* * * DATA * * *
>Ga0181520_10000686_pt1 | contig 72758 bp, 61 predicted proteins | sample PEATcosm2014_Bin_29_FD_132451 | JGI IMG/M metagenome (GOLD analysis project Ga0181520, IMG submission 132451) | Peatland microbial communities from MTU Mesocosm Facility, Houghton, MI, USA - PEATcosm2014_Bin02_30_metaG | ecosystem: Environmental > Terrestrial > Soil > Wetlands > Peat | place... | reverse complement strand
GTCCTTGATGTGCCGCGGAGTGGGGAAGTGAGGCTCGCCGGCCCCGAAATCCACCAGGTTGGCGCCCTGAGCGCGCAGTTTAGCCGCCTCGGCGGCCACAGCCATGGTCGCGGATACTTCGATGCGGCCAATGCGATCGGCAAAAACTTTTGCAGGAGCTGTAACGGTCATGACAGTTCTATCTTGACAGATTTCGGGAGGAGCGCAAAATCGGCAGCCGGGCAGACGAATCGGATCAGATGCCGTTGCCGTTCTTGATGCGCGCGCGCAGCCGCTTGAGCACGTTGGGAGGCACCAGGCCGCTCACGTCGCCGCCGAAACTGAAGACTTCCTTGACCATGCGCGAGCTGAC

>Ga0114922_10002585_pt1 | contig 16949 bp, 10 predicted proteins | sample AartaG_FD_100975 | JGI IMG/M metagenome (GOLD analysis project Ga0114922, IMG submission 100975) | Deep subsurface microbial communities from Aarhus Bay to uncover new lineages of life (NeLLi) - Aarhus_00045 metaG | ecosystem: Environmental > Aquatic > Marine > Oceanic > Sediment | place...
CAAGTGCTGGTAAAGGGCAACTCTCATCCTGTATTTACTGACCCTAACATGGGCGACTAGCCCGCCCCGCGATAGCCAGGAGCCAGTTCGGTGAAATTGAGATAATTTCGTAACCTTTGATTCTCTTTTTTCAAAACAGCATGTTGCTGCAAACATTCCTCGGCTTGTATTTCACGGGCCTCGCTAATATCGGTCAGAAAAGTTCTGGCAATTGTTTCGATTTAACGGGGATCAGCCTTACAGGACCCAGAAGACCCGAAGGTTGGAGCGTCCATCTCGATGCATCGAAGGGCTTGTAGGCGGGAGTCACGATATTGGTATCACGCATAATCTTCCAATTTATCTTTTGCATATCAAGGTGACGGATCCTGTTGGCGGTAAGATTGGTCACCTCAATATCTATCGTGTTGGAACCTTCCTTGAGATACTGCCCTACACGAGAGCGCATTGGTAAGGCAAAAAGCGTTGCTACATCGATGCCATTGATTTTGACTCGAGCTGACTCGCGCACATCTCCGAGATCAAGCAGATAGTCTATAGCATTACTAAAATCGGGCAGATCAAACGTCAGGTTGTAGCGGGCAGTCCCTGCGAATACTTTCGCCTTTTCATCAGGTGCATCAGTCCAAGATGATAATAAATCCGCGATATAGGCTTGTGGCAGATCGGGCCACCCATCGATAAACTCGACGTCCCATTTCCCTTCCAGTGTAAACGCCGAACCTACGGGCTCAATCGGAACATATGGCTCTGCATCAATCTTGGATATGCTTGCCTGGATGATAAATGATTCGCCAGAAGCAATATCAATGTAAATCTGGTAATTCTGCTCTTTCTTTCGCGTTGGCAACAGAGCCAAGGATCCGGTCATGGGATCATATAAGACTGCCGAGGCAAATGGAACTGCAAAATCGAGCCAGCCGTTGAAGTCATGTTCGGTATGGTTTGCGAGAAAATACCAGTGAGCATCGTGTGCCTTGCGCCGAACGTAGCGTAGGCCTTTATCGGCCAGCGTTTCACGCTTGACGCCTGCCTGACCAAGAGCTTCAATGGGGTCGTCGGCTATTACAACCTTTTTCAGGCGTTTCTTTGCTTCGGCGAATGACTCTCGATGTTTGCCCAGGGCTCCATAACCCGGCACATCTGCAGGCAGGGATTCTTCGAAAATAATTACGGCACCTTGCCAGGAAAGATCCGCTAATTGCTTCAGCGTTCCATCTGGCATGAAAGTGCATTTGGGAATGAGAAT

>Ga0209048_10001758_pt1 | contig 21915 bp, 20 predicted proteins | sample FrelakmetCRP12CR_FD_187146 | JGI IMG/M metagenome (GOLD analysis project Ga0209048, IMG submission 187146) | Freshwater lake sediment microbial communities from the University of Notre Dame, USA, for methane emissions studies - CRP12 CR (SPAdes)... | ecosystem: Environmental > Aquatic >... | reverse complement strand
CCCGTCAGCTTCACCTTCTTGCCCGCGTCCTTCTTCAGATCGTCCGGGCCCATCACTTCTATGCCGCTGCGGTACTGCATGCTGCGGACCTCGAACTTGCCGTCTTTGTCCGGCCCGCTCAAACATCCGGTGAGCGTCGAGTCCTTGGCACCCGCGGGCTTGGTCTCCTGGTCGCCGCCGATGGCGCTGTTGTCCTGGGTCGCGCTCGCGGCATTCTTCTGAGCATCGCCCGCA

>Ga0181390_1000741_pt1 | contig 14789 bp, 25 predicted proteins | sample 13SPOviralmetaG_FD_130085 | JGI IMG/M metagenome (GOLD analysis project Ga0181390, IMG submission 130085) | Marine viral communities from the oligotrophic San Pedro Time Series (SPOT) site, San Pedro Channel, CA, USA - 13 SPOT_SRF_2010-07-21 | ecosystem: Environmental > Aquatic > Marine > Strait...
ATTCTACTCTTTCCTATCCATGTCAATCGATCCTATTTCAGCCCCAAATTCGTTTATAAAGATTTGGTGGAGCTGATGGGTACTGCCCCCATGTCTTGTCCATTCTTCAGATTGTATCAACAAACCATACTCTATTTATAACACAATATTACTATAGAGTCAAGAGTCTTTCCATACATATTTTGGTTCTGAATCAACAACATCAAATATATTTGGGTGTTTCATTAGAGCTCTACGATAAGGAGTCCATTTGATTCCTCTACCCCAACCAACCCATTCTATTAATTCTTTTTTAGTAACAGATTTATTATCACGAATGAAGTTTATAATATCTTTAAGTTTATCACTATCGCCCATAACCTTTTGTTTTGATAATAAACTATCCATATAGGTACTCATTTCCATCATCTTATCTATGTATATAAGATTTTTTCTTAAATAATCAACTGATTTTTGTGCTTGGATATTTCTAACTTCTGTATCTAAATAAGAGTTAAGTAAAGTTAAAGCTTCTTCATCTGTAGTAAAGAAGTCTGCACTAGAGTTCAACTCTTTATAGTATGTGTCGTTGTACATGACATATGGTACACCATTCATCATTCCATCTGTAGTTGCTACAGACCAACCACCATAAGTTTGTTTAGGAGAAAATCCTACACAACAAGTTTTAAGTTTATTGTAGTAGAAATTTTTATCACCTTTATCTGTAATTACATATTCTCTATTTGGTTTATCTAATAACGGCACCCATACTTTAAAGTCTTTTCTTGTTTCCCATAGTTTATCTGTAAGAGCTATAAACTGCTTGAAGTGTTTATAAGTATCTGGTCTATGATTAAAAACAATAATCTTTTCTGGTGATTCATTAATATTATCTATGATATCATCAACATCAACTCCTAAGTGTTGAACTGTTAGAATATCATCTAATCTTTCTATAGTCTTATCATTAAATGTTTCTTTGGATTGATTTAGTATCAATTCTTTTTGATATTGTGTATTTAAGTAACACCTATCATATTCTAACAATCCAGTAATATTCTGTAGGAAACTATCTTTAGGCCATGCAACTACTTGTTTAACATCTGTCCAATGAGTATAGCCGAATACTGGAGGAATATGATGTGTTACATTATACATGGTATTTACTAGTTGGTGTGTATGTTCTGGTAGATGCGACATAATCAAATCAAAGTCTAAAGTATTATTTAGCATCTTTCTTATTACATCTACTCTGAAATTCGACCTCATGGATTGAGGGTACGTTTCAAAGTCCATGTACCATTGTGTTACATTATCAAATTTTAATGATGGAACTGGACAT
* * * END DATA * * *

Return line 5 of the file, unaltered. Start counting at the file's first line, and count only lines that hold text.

>Ga0209048_10001758_pt1 | contig 21915 bp, 20 predicted proteins | sample FrelakmetCRP12CR_FD_187146 | JGI IMG/M metagenome (GOLD analysis project Ga0209048, IMG submission 187146) | Freshwater lake sediment microbial communities from the University of Notre Dame, USA, for methane emissions studies - CRP12 CR (SPAdes)... | ecosystem: Environmental > Aquatic >... | reverse complement strand